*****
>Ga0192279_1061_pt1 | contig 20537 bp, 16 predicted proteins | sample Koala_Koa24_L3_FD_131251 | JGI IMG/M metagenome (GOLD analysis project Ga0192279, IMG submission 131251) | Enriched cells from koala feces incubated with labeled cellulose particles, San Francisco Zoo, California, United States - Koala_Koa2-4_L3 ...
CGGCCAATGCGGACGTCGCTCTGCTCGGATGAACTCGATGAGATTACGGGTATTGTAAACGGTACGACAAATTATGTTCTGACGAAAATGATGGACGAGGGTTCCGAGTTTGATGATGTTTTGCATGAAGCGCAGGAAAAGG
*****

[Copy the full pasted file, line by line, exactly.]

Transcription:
>Ga0192279_1061_pt1 | contig 20537 bp, 16 predicted proteins | sample Koala_Koa24_L3_FD_131251 | JGI IMG/M metagenome (GOLD analysis project Ga0192279, IMG submission 131251) | Enriched cells from koala feces incubated with labeled cellulose particles, San Francisco Zoo, California, United States - Koala_Koa2-4_L3 ...
CGGCCAATGCGGACGTCGCTCTGCTCGGATGAACTCGATGAGATTACGGGTATTGTAAACGGTACGACAAATTATGTTCTGACGAAAATGATGGACGAGGGTTCCGAGTTTGATGATGTTTTGCATGAAGCGCAGGAAAAGG